Devotion for October 3-5, 2017

“Yet you say, ‘The way of the Lord is not just.’ Hear now, O house of
Israel: Is my way not just? Is it not your ways that are not just?”
Ezekiel 18:25

“Jesus said to them, ‘Truly, I say to you, the tax collectors and the
prostitutes go into the kingdom of God before you. For John came to
you in the way of righteousness, and you did not believe him, but the
tax collectors and the prostitutes believed him.’” Matthew 21:31b-32a
“It’s not fair!” This exclamation is common to both children and
adults. A child watches someone get something that they deserve and
they know that it’s not fair. A man watches his lazy co-worker get a
promotion ahead of him and he grumbles about the injustice of it. We
have a sense about what’s fair and unfair, at least according to our
standards.

This isn’t a problem until we start trying to apply our standards to
God’s behavior. We often want to take our rules and apply them to the
Lord, thinking that He should do things the way we think He should.
Then, when He doesn’t, we claim that it’s unfair, that it’s unjust. We join
ancient Israel in their complaint against the Lord, the complaint that the
Lord turns right back against them: “Is my way not just? Is it not your
ways that are not just?”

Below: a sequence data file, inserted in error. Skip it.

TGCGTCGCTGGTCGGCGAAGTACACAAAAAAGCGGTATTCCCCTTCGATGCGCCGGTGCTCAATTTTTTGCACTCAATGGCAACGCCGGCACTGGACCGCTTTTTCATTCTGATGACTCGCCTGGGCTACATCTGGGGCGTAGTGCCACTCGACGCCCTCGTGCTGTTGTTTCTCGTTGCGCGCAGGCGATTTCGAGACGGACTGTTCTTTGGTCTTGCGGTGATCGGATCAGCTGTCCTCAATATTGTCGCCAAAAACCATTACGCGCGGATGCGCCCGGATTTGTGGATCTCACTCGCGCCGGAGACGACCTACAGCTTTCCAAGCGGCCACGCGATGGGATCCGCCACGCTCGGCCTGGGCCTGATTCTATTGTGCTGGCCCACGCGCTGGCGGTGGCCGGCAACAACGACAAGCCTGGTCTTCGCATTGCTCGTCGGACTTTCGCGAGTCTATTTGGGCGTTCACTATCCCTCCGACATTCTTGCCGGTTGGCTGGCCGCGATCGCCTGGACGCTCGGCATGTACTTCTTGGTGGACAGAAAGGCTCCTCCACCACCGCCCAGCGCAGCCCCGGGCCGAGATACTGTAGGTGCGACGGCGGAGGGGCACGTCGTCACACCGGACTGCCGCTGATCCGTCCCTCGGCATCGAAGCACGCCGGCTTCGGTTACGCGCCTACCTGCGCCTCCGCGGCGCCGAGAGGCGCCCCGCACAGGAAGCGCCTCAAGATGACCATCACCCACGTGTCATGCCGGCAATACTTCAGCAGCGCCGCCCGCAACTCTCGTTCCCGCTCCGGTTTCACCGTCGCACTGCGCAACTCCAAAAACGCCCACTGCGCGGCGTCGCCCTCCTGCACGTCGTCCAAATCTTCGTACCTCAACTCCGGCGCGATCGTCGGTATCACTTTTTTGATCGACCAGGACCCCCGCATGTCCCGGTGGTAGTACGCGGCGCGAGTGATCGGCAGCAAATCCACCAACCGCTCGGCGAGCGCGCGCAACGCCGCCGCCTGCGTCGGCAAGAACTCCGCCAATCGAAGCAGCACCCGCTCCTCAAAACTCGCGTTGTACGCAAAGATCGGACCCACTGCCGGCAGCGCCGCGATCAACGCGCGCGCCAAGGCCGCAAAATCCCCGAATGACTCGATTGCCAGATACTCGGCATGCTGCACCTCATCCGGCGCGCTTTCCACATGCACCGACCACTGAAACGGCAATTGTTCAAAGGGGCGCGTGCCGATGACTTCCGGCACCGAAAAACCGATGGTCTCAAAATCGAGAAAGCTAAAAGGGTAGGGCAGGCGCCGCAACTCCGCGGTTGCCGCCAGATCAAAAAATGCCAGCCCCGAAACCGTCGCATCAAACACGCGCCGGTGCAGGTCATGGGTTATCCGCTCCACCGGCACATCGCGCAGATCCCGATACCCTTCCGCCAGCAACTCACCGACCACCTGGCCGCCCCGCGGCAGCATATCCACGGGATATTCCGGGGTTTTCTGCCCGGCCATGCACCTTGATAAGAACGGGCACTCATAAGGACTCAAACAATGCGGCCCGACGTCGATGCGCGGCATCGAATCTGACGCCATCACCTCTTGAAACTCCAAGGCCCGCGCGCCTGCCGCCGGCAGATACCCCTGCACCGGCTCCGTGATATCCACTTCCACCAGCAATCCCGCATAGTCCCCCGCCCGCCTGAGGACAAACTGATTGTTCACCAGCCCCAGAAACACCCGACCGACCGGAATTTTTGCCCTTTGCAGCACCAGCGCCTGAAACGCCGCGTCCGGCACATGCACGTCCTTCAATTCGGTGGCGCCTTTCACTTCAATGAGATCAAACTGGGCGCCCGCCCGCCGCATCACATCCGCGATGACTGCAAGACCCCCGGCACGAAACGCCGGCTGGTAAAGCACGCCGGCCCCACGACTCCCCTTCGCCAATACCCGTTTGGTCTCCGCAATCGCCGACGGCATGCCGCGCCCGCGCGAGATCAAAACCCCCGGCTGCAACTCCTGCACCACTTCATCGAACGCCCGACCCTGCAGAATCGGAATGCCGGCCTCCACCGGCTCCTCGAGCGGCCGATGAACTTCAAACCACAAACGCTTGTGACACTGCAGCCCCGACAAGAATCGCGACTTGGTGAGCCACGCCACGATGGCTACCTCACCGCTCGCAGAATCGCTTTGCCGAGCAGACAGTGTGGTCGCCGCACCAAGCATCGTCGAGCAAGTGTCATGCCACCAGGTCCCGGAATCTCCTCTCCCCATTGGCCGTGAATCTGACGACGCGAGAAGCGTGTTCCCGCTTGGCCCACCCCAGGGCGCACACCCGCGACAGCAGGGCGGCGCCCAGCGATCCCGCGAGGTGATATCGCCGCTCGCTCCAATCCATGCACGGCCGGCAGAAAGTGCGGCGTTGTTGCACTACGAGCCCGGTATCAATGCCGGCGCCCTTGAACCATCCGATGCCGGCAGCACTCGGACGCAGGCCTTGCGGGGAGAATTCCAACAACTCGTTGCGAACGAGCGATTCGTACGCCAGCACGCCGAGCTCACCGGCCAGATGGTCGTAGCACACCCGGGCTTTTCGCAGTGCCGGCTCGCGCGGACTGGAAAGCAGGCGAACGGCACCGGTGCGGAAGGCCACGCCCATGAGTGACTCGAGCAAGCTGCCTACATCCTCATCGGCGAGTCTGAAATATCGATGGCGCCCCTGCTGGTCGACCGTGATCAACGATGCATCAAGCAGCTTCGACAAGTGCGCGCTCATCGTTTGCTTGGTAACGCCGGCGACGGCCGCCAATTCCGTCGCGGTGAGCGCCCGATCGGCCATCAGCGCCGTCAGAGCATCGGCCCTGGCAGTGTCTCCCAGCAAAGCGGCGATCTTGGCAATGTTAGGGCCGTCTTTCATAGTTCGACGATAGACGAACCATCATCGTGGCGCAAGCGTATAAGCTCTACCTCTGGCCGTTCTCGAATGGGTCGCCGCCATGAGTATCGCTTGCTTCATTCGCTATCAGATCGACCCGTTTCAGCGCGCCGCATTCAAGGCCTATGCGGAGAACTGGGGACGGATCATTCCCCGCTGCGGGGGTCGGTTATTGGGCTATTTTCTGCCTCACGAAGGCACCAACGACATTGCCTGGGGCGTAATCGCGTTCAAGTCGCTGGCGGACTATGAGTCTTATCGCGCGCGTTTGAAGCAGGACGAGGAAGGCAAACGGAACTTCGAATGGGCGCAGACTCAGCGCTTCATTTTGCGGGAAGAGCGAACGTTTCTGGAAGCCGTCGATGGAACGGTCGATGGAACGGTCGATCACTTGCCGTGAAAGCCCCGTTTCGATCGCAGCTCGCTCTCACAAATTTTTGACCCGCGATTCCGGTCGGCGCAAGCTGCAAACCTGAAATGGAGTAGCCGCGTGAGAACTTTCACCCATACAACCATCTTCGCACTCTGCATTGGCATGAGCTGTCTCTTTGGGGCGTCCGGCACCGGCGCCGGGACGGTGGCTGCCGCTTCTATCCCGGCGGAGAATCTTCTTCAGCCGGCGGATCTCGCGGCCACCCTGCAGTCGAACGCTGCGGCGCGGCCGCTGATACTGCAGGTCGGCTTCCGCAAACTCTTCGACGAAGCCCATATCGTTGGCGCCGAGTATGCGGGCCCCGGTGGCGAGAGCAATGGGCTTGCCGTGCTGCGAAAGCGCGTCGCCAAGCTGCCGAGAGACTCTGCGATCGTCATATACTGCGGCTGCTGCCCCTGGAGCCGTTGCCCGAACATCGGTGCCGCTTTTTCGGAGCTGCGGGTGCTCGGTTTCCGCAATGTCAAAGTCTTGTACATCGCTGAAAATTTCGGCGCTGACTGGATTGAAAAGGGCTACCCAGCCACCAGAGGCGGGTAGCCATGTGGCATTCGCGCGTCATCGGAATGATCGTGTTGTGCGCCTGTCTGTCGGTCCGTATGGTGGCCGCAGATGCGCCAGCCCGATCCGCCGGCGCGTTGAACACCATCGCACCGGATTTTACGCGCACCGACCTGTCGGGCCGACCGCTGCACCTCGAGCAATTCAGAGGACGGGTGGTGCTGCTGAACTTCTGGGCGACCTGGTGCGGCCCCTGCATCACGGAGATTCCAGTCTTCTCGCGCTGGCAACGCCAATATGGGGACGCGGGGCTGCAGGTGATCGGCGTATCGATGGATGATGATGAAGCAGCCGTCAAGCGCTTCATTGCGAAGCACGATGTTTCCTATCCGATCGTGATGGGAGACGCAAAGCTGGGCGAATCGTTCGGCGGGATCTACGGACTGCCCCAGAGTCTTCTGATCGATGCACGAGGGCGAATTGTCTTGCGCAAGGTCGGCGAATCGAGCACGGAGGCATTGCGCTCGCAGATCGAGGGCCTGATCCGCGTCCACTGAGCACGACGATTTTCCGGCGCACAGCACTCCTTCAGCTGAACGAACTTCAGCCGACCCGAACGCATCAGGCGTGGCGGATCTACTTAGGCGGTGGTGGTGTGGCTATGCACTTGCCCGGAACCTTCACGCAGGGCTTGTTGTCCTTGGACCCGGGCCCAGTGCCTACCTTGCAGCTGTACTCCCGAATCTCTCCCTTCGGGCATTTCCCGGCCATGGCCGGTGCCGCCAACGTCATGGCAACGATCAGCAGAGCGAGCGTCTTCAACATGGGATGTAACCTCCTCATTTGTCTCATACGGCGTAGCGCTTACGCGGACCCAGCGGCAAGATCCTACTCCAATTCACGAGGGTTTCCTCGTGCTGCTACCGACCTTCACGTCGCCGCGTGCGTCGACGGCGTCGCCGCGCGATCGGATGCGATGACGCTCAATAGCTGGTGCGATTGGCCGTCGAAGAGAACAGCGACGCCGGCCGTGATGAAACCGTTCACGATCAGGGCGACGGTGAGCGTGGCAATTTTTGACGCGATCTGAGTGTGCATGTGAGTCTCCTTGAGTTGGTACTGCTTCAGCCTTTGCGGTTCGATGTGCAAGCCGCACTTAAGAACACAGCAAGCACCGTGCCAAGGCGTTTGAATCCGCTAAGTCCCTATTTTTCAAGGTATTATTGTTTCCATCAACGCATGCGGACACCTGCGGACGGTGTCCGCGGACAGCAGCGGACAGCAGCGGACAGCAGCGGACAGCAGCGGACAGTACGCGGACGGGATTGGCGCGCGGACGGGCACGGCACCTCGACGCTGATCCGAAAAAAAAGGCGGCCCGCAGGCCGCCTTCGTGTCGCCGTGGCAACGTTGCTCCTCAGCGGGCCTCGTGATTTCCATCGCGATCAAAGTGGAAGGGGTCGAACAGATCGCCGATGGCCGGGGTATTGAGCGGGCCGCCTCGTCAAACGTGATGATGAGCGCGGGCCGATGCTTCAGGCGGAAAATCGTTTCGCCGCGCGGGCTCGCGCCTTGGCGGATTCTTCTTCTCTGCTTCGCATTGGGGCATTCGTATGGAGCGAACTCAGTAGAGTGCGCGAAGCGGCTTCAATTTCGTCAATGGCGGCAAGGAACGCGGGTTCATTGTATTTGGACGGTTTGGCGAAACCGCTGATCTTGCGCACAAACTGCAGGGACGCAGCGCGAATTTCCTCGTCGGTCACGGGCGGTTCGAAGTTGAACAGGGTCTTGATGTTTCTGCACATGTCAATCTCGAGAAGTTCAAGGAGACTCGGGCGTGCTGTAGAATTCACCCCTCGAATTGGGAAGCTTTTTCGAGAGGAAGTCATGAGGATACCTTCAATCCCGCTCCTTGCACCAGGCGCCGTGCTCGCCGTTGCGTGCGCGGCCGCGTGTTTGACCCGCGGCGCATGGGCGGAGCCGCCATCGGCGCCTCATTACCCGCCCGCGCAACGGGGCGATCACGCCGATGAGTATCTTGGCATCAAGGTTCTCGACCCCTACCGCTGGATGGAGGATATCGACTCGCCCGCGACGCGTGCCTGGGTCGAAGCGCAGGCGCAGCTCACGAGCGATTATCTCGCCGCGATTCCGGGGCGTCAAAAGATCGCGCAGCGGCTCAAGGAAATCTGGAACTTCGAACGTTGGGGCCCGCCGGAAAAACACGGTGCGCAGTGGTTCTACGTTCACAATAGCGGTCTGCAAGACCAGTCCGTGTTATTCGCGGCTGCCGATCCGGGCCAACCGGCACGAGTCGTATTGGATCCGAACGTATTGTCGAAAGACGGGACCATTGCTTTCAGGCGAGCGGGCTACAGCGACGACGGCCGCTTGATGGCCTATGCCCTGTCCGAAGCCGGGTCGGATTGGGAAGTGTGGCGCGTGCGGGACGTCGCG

According to our fallen human measurements, grace isn’t fair. God
forgives all sins, the sins that we think of as great or small. His
forgiveness, poured out at the cross of Jesus, is enough to cover the
entire world. But we complain. We often think of our own sins as small.

We try to stand up next to our neighbor and prove that he’s a bigger
sinner than we are. We want to show God that He owes us more than
others, that we should have some special favor from Him because of
how good we’ve been, that it would be unfair of Him to do anything
else.

But thanks be to God that He doesn’t operate according to our
rules of what’s fair and what isn’t. If we got what was fair, we’d receive
condemnation for trying to be God and telling Him what to do. If we got
what was fair, we wouldn’t have a scrap of food or a drop of water. But
God isn’t bound by what fallen mortals think is fair. He forgives our sins.
He gives us His Son to take what we had earned, which is hardly the
definition of “fair”. But that’s what grace does—it takes what is Jesus’
and gives it to us. It takes what is ours and gives it to Jesus. And Jesus
gladly does all of this for our good. Thank God that He is gracious and
good and that He doesn’t give us what would be fair. Instead, He gives
us Jesus.

Prayer: Almighty God, You give us every good gift even though
we don’t deserve it. Help us to understand all that you’ve given
us by grace in Jesus. Grant that we would always be thankful for
your mercy. In Jesus’ name we pray, Amen.